JB Priestly was most famous as a playwright, and thus this world, of provinical touring in the 1920s, is one he knew well, and he presents an entertianing picture of dirty digs and hopeful startlets. Here is a sample, where a gardener has come up and stood hands on hips in front of his employer:
This was his favourite attitude when he had anything important to say, so that Miss Trant, who knew her man, realised at once that he was bursting with news. Not that he looked excited. You cannot expect a gardener who for the last six years has won the first prize for onions (Alisa Craigs) – to say nothing of any number of minor events – at the Hitherton and District Show, to betray his feelings.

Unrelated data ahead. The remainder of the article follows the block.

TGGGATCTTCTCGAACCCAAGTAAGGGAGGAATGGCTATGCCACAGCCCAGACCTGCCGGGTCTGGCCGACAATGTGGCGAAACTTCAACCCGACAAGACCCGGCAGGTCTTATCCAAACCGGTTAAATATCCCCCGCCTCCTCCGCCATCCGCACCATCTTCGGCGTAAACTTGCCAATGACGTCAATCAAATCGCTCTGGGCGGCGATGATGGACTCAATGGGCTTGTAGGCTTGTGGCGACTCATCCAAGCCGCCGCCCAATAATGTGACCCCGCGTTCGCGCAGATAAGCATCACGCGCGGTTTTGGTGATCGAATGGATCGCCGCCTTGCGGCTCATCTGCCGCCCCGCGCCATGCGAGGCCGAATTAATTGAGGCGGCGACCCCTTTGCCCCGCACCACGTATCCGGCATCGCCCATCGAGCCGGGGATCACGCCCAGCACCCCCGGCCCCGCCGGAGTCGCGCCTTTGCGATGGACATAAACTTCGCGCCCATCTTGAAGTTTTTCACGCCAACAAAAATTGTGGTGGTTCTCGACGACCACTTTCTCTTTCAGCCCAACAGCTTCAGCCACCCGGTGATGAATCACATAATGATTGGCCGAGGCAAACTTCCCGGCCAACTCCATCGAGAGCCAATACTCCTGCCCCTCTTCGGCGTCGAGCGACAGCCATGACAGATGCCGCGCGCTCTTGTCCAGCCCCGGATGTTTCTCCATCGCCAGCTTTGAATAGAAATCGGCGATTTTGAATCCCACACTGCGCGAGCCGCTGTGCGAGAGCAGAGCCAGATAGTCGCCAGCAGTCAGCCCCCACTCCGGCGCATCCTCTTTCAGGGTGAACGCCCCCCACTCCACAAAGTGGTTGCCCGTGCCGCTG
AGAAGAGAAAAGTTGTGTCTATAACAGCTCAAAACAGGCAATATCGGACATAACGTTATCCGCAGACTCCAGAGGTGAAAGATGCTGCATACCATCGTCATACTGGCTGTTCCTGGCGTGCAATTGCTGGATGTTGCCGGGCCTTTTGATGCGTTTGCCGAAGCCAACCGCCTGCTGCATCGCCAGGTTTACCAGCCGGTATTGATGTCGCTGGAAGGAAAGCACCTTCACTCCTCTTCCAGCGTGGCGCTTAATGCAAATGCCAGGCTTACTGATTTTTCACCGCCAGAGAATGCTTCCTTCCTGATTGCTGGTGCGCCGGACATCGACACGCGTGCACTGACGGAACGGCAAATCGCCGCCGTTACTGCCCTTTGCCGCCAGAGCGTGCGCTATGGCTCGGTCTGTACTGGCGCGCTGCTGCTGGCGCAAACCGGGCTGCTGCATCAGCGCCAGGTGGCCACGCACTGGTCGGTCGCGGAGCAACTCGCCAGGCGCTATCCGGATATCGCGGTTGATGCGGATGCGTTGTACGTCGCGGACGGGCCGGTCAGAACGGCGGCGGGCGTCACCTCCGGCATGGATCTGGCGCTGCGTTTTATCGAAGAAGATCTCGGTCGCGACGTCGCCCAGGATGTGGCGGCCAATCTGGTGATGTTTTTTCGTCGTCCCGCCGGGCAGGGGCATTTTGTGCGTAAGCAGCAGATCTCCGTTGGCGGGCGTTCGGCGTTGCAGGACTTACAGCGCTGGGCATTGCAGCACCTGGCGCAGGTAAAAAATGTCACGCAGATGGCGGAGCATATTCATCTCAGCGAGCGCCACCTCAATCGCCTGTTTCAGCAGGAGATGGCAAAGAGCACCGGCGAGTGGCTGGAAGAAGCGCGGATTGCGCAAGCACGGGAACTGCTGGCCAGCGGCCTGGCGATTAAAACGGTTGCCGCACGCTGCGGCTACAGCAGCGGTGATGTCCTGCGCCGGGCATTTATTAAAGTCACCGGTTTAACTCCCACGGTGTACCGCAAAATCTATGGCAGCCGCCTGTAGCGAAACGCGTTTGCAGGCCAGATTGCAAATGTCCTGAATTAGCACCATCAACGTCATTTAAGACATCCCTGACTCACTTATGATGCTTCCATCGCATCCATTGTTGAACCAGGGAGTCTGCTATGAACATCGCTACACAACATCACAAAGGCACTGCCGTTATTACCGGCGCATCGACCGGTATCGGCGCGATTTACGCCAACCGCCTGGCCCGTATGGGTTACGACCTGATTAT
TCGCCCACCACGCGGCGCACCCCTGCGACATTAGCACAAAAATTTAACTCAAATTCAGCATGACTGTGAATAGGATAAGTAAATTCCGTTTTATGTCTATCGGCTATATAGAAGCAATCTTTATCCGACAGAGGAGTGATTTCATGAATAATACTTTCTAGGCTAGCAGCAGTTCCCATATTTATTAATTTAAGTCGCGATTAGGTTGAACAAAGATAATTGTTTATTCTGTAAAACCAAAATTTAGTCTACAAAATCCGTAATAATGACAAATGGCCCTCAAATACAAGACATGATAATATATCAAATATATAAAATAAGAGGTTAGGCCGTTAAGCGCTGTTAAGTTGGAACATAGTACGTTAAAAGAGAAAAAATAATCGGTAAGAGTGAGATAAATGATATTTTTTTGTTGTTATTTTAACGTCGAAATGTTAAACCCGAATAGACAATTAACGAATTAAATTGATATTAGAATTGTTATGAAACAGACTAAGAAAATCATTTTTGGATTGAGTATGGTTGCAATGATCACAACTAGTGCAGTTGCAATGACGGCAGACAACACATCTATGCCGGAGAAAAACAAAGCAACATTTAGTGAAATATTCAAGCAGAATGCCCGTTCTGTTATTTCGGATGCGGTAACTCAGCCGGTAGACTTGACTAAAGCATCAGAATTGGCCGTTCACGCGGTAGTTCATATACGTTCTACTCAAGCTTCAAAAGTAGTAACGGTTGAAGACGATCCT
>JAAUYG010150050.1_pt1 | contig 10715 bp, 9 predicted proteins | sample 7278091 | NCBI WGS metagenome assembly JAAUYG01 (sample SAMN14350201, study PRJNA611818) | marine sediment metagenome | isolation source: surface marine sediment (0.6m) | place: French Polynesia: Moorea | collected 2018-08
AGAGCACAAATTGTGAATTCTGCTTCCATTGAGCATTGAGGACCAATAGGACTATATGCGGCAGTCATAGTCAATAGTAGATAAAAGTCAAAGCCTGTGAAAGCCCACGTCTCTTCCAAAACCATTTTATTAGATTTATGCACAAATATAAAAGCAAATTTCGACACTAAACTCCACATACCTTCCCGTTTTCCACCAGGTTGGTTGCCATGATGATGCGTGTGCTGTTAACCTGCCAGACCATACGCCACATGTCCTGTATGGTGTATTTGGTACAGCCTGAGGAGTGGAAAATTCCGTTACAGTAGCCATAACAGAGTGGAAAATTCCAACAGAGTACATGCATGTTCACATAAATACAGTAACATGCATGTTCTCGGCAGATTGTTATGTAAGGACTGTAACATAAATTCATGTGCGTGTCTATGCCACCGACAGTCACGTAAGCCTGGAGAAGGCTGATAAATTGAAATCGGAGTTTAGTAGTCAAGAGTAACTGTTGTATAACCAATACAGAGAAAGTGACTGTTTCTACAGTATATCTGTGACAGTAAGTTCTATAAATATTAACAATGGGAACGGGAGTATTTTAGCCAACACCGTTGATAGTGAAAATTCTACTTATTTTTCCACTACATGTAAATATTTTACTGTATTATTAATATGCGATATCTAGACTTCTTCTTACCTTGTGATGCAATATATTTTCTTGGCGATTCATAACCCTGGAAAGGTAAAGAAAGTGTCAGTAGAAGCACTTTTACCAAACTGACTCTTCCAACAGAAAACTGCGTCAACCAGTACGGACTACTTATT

The writer is so relentlessly entertaining however that he is never less than arm's length from his characters, so I found that as a reader I was too, which meant the book became less and less involving as it went on.
Life has been described as being simply one damn thing after another, and THE GOOD COMPANIONS was certainly life-like in this way, becoming after a while rather a rather dull procession of provincial towns. By the end, I was wishing the tour would end just as much as the actors were.